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Key global trends – equity rally continues
Global equities continued their V-shaped recovery in August, while the $US continued its decline. In a counter-trend move, perhaps reflecting growing investor confidence in an economic recovery, there was a small uptick in global bond yields and an easing back in gold prices.
As seen in the chart set below, global bond yields and the $US remain in a downtrend, and gold prices in an uptrend*. On a total return basis, global equities have surpassed their previous peak at the end of last year, to be at the top end of a very wide and volatile range since early 2018.
Global equity fundamentals – bond yields still low, earnings expectations have lifted
The MSCI All-World Equity Index returned 5.8% in local currency terms in August. The lift in returns over recent months has largely been driven by a rise in price-to-forward earnings (PE) valuations, which reached a well-above-average 19.9 as at end-August, compared to 19.3 as at the end of September. Rising PE valuations in turn have been supported by very low bond yields and investors’ hopes that economic and earnings weakness will be fairly short-lived.
In this regard, the yield on the Bloomberg Global Aggregate Bond Index lifted modestly to 0.9% (from 0.81%) in August, implying that the equity forward earnings-to-bond yield gap edged a bit lower to 4.1% in the month. While this yield gap is modestly below its post-GFC average of 5.2%, it is still close to its 20-year average of 4.2% and comfortably above its 30-year average of 2.6%. All this suggests a deal of uncertainty as to the fair value of equities, especially if bond yields stay close to current lows.
What’s more, an encouraging (and surprising!) development in recent months has been a modest upgrade to previously beaten down earnings expectations – such that forward earnings have also moved higher since bottoming in May.
Indeed, global forward earnings rose 6% in the three months to end-August, underpinned by a 10% gain in the U.S. market. Australian forward earnings, by contrast, declined by 10% over this period.
As surveyed by Bloomberg, analysts on average currently expect global earnings to decline by 23% this year, before rebounding by 29% in 2021 – leaving earnings only slightly below 2019 levels. While that still appears overly optimistic, if expectations hold it would imply a further 8% gain in global forward earnings by year end and a 16% gain over 2021.
Key global equity trends – U.S., technology, growth and quality
As seen in the table below, among the key regions, the U.S. market continued to power ahead in August, while emerging markets corrected after recent strong gains and Japan’s market bounced back. Among global sectors, the usual suspects of technology, consumer discretionary and communications continued to dominate, though industrials also delivered relatively strong gains last month. Growth, momentum and quality remain the leading global factor exposures.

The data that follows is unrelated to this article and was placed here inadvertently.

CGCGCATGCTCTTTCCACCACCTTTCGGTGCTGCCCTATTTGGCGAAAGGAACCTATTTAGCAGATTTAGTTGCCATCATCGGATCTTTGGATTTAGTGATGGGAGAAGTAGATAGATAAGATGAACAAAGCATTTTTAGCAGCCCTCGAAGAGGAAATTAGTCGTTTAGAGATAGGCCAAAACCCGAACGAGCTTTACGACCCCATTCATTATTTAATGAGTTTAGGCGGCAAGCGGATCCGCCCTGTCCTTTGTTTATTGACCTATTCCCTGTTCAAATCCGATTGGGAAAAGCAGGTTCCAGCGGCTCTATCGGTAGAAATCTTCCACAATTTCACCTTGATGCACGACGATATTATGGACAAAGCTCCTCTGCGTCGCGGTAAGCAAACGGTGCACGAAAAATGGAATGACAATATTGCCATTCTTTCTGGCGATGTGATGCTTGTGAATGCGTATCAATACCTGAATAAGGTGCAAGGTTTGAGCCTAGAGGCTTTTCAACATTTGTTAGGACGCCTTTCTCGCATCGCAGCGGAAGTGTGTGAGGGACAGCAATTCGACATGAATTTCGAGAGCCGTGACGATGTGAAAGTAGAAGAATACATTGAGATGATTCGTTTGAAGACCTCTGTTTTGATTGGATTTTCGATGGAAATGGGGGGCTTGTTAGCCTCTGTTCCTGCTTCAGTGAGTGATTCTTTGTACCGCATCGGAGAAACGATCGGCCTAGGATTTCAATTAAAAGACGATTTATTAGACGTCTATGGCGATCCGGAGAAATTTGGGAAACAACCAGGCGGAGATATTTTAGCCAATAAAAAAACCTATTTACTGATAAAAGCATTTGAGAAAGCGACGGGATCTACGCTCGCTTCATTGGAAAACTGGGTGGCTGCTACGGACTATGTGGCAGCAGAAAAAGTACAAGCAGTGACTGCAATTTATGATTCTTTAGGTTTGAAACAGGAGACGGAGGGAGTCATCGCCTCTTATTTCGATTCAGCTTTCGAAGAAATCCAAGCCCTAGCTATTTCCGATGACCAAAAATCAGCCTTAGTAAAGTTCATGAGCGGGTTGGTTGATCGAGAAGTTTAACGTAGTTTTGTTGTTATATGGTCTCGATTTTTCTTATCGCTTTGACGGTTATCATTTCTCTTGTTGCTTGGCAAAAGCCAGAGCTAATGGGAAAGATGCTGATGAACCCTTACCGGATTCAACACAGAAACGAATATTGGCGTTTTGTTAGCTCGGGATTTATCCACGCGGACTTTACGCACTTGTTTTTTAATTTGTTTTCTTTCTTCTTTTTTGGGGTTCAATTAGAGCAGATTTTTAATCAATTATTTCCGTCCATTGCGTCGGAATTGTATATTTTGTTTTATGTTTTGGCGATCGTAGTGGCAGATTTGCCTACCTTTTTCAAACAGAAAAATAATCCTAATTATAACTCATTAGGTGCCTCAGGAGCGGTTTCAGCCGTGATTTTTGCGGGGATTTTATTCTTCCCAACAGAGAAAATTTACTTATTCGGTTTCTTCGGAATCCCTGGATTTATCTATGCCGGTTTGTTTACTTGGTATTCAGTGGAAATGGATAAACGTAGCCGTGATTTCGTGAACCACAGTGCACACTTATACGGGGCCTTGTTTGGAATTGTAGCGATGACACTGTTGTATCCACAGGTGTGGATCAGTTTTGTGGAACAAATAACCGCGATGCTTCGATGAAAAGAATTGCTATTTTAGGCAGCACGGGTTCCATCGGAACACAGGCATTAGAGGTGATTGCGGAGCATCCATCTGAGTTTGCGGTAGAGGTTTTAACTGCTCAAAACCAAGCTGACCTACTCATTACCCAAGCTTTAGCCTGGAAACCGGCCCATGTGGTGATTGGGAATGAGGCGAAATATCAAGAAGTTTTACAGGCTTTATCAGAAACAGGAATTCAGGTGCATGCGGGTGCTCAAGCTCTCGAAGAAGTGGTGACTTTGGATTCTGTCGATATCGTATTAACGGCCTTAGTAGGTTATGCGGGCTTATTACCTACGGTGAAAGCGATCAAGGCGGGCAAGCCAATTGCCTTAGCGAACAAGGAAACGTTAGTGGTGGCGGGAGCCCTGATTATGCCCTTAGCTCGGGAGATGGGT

Source: Bloomberg. Tables ordered by 6/12 month return performance for each region, sector and factor respectively. Past performance is not indicative of future performance. You cannot invest directly in an index.
As seen in the table below. these trends are reflected in the performance of BetaShares’ thematic global and Australian equity ETFs.
Among the global currency-hedged funds, global gold miners (MNRS) suffered a small setback (along with weaker gold prices) in August, but remains the top relative performer, followed by the NASDAQ-100 (HNDQ), quality (HQLT), and health care (DRUG).
The technology theme also dominates among unhedged global equity funds, through Asian technology (ASIA), robotics and artificial intelligence (RBTZ) and cyber security (HACK). Emerging markets (EMMG) have also tended to display relatively strong performance over recent months, supported by the weaker $US.
Source: Bloomberg. Tables ordered by 6/12 month return performance for each region, sector and factor respectively. Past performance is not indicative of future performance of the index or fund. You cannot invest directly in an index. Index performance doesn’t take into account any fund fees and costs.
Cash and bonds – government yields drop, credit spreads widen
In the local cash and fixed income market, overall bond yields rose slightly, causing the fixed income bond benchmark to underperform cash for the first time in several months – though the trend of falling yields has clearly favoured the former for some time. Despite a slight widening in the longer-term (5-10 year) credit spread, long duration credit continued to outperform long duration government bonds, due to the former’s higher yield.
Source: Bloomberg. Past performance is not indicative of future performance. You cannot invest directly in an index.
Reflecting these trends, the BetaShares long-duration corporate bond fund (CRED) continued to outperform the Australian bond benchmark in August, through the long duration government bond fund (AGVT) slightly underperformed. Still-contained credit spreads also continued to support the performance of hybrids (HBRD) and floating-rate bonds (QPON) over cash (AAA).
Source: Bloomberg. Past performance is not indicative of future performance of the index or fund. You cannot invest directly in an index. Index performance doesn’t take into account any fund fees and costs.
*Trend: Outright trend is up if the relevant NAV return index is above its 12-month moving average and the slope of the moving average is positive, and down if the index is below this moving average and the slope of the moving average is negative. No trend is displayed in all other cases. Relative trend is based on the ratio of the relevant return index to its broader Australian or global benchmark index.
**The ranking of performance is based on an equally-weighted average of 6 & 12 month return performance.